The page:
The short answer is that tenants have the right to know their landlord’s name and address - but not, e.g. their mobile number. Landlords can, however, give their agent’s address as opposed to their own home/office address, so not much help there.
So it seems there’s not a lot a tenant can do to report their agent’s practice to their landlord if the agent is unwilling to play ball.
Maybe this is worth a blog post of our own!
As I understand it if you have an HMO in the hallway or entrance you have to have the landlords contact details. In my properties I put in the common area my name, address and phone number, whether HMO or not. Eg if police or fire dept need to get you it is there. But then I do not have an agent
I would need to research the HMO rules, but it’s certainly the case that tenants need emergency contact details for their tenancy. But the issue for @Bastian is that those can be the agent’s contact details.
I get that it just does not seem fair and upfront. More like its protecting the agents , not the tenant.
Bastion you can find out, if you dont know, who owns your property thru the land registry, for a relatively small fee. Then you can write stating your case
Thanks for your help! You are right, I should try to contact the landlord directly instead of the agency.
Sam hi I have read Tessa topic . It is now as clear as mud.
Ooh reading all of this makes me glad I used Open Rent and can communicate with my tenants directly.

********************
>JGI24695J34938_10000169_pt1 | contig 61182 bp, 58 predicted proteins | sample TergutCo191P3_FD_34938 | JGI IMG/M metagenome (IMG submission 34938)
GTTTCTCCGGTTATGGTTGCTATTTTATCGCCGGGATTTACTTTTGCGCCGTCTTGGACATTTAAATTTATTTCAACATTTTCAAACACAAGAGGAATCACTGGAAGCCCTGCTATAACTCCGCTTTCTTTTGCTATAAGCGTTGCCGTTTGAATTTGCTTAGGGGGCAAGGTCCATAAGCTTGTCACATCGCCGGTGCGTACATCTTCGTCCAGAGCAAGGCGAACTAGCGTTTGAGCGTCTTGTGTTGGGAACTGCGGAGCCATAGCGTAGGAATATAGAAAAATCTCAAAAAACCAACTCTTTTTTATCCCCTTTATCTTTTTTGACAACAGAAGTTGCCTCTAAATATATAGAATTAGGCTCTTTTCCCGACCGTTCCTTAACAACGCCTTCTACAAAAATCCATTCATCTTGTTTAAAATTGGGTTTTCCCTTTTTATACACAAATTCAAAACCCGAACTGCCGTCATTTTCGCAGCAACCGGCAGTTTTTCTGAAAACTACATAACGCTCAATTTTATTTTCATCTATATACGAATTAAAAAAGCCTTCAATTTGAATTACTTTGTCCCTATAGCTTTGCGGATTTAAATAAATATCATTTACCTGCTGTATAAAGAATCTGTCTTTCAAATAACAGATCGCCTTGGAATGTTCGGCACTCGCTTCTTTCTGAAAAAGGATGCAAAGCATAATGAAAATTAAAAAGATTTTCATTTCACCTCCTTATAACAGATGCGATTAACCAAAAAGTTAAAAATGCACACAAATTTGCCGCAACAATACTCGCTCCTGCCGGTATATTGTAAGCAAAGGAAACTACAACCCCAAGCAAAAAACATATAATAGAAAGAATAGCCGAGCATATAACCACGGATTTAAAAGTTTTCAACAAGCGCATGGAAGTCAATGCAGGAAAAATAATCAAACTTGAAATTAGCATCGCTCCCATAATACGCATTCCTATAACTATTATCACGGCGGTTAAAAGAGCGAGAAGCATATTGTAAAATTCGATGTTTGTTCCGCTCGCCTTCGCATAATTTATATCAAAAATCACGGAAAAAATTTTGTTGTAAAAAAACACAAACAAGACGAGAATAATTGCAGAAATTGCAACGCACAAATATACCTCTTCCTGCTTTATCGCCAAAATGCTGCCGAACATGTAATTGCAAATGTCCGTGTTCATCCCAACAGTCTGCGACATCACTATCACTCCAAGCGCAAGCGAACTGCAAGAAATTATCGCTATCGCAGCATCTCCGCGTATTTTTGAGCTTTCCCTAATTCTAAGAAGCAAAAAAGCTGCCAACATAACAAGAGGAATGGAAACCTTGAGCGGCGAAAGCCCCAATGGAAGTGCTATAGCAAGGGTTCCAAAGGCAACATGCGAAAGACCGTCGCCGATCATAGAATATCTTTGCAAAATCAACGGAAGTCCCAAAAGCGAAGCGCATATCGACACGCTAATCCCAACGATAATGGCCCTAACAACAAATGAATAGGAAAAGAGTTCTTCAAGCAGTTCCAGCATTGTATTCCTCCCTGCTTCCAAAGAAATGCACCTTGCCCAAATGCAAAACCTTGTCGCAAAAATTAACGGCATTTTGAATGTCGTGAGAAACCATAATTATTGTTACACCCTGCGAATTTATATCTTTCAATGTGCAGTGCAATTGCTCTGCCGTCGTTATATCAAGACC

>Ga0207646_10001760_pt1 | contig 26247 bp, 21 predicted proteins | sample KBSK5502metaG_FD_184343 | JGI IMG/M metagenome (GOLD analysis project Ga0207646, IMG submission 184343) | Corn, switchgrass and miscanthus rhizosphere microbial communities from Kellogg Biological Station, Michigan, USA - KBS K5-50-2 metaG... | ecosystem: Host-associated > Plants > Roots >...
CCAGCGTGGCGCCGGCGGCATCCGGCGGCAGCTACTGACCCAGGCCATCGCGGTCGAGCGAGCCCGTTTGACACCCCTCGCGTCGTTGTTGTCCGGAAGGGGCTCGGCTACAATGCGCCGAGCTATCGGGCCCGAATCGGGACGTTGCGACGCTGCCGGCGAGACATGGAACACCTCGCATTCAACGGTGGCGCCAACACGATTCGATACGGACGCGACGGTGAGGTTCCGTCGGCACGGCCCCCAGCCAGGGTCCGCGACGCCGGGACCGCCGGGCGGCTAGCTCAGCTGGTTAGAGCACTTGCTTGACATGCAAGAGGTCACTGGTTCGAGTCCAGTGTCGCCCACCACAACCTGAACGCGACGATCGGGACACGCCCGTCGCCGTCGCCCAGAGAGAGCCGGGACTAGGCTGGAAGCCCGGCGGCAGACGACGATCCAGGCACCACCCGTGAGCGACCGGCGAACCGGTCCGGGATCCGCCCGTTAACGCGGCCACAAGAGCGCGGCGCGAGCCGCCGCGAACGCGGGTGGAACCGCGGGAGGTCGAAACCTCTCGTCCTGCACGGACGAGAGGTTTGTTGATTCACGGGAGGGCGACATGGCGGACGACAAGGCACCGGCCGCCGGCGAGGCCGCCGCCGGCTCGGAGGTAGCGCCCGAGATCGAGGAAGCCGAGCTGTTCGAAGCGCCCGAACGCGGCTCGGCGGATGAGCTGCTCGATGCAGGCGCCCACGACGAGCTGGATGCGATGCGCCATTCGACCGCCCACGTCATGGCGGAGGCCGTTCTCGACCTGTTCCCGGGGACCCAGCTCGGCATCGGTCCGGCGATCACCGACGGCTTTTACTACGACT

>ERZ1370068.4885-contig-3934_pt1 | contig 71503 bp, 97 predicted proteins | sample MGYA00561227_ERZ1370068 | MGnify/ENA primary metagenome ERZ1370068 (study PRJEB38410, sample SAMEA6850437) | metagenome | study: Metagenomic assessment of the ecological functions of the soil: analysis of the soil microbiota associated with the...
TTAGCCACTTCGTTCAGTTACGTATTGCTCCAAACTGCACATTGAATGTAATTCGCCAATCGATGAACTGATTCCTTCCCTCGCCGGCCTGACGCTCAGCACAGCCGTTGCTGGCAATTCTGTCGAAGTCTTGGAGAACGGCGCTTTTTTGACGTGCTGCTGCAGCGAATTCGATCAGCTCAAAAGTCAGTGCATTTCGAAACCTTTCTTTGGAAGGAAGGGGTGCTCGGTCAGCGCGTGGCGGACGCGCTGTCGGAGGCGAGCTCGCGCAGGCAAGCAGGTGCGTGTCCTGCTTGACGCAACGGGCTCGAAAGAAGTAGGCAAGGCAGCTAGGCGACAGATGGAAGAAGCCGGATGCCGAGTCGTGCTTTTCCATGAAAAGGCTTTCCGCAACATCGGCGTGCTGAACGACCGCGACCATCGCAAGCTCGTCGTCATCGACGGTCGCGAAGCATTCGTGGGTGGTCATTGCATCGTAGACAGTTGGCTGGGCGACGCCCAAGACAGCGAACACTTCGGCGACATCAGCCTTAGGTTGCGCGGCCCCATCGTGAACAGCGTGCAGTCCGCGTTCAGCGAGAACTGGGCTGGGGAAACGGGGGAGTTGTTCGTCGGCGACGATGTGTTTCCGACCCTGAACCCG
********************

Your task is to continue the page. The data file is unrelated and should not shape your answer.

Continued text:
Hi, just to let you know how this worked out: I wrote a letter to the landlord explaining the situation (I only had his postal address), and in parallel, I wrote an email to the agency. The agency then wrote to me, saying something along the lines of “we spoke with the landlord again and convinced him that a rolling contract is fine”. I did not hear back from the landlord although I gave him my phone number and email address. I would have been curious to know what had happened behind the scenes.
But anyway, I’m happy with this outcome. I think it’s ridiculous that the agency presents it as their achievement that I am on a rolling contract, which is the legal default anyway, but whatever.
Thanks again for your help!
Carole2: yes, you are definitely right!
Ah yeah tell me about it. Classic agent move.
Glad it has all worked out, though!
I have 2 tenants that have been on a rolling contract for 20 years or so As long as they pay the rent I am Happy
I insisted my letting agent use a clause from my Tenancy Agreement, when they took over from me, clearly stating that the contract would revert to a periodic tenancy at the end of their fixed term, so that the agent wasn’t in a position to charge my tenants and me a fee for renewals, which was their want.
It also included very specific wording, which I had gleaned from my research of a council tax hearing I had endured regarding tenant / landlord liability. The reason for this is that our council have completely abolished any relief for empty properties between tenancies, and even refuse a request for the single occupancy 25% discount when vacant, therefore full council tax becomes due from the landlord / owner the day the tenant vacates. Without the clause I included you could not make the tenant liable for the council tax up to their obligatory notice periods, in cases where they do a moonlight flit, beyond the original fixed term noted on the contract. Oddly, and very decently, it was the councils legal clerk to the hearing that directed me towards the relevant case histories to aid my case as best he could, obviously sympathetic to our cause.